It really is much more than just square footage…
Age of Home – All homes can naturally deteriorate as they age. Factors such as, but not limited to, effects of the elements, home maintenance, and normal wear and tear, affect homes in multiple ways. As an example, a home that is 75 years old will most likely have more issues than one that is 10 years old. Older homes typically take additional time to inspect as well as to write the associated report. Additionally, what may have been allowed by code when the home was built, may not meet current code requirements. Typically these items are not required to be upgraded for re-sell purposes.
Type of Foundation – Pier & Beam built homes always require additional time to inspect. Many require great effort to accurately inspect the “Crawl Space” This can be magnified in older homes. It is common for slab foundations of homes in North Texas to experience movement during their lifetime. Current condition(s) can affect the inspection and subsequent evaluation.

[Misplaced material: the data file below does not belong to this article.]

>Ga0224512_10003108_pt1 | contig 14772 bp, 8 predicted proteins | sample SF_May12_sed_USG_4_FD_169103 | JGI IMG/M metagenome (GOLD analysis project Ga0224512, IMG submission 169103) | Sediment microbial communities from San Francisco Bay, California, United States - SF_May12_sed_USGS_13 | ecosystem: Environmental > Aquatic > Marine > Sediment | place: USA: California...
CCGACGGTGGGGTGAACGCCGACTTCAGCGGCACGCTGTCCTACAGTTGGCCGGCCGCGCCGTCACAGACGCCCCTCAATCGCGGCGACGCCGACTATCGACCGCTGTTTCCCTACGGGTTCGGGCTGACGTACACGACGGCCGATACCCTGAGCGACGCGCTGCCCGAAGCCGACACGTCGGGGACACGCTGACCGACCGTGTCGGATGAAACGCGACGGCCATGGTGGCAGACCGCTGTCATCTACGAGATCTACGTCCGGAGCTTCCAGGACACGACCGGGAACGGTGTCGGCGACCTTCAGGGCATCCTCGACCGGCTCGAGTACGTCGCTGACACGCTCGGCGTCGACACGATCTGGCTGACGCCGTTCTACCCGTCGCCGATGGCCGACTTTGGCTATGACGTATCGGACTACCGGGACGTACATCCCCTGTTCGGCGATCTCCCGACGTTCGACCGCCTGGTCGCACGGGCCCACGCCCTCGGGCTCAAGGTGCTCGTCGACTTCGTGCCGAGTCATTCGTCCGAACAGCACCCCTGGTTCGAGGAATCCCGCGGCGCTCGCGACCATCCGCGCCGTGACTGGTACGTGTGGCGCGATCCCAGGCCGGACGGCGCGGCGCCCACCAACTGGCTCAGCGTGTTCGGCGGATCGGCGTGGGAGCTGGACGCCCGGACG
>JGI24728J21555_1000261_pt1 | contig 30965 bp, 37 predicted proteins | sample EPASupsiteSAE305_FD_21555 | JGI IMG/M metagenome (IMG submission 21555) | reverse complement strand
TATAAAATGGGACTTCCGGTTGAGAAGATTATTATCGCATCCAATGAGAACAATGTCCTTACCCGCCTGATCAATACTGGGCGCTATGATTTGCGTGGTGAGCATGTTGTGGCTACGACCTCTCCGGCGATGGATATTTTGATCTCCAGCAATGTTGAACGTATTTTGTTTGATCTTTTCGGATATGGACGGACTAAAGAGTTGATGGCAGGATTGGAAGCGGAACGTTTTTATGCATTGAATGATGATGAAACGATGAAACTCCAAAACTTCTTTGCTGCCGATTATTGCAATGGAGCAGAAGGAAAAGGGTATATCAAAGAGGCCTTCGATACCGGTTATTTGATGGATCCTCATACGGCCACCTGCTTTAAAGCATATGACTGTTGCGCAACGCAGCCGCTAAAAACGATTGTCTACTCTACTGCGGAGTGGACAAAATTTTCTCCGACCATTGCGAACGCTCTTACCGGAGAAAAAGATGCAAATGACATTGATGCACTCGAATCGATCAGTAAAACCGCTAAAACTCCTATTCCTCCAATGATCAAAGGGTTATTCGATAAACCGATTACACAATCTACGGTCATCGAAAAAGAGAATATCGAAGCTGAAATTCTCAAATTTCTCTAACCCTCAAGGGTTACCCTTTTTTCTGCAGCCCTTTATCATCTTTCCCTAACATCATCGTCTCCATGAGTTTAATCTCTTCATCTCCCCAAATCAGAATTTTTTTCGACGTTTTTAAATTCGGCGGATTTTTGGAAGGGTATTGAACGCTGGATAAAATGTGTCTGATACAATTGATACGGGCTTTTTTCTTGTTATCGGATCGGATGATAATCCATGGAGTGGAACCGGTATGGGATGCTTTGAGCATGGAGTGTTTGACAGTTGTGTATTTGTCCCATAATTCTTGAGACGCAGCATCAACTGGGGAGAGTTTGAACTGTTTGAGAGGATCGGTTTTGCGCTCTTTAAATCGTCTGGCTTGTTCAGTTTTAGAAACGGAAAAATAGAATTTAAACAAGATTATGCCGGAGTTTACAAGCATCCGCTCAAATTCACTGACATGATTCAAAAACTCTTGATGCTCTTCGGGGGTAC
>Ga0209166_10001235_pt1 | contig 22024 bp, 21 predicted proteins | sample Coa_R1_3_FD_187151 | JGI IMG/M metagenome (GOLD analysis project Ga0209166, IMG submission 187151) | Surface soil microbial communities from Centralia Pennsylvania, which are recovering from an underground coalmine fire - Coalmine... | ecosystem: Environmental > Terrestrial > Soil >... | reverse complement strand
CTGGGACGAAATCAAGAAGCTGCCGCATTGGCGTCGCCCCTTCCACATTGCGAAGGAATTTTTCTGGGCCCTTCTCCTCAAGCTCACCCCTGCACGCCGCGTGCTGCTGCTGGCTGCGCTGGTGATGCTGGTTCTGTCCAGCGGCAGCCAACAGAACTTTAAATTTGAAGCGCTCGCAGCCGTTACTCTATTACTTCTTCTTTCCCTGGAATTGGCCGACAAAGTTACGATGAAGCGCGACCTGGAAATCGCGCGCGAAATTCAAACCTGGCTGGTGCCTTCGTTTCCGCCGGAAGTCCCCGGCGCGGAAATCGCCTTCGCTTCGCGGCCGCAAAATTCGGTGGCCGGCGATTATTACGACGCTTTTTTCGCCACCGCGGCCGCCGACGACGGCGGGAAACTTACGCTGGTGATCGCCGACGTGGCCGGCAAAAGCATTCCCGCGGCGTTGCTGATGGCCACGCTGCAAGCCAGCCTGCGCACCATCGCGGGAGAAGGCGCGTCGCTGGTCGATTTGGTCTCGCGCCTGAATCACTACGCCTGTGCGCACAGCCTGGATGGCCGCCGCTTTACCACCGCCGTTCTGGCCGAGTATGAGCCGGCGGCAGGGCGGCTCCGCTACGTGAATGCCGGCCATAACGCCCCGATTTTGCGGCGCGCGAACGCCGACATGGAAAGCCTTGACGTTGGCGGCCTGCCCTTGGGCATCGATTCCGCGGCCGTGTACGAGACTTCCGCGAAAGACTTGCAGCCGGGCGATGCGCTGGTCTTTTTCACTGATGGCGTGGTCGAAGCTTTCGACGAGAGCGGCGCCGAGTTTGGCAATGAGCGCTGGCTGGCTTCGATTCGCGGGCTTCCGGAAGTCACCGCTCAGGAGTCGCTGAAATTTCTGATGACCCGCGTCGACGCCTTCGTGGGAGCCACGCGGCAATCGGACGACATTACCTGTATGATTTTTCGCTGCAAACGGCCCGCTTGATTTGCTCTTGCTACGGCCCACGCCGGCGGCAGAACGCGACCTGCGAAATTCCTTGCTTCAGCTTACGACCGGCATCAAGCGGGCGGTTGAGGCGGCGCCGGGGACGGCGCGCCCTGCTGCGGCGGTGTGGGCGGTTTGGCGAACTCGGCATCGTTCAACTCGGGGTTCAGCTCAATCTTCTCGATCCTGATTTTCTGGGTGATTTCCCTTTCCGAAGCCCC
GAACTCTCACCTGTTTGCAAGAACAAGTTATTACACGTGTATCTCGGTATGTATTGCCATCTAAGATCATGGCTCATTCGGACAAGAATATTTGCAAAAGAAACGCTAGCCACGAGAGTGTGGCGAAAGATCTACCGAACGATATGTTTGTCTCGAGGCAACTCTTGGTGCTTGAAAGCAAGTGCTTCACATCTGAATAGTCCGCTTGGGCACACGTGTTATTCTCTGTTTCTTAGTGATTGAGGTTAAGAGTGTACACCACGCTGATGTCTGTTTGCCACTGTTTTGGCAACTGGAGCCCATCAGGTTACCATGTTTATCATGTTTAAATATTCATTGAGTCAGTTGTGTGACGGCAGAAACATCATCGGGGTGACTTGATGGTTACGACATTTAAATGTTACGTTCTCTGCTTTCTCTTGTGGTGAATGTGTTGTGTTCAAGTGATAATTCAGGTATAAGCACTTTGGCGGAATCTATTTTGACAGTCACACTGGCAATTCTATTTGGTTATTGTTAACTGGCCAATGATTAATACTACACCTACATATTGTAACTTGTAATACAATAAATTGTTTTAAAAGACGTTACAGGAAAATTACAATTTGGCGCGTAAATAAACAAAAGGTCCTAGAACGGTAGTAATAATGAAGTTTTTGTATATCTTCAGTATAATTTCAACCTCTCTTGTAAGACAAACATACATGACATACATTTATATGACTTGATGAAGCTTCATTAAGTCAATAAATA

Location / Lot – Depending on where a home has been built, how it is landscaped, quality of care it has received, etc… it may require additional time to inspect for unusual soil conditions, grading and soil drainage, retaining walls, ability to access, etc…any or all of these can have a direct affect on the home.
Type of Roof – Different types of roof construction and/or coverings may require a different type of inspection. This may include complicated roof structures, multiple fireplaces and height variances. Not all roofs can be walked upon for an inspection. There are some instances that may require an expert in the roofing field to adequately inspect a roof to industry standards.
Price Point – A three-million dollar home versus a $300,000 home can, and often does come with its own set of challenges. Typically, higher priced homes have additional and substantially more complicated systems, each requiring individual attention to detail during the inspection process.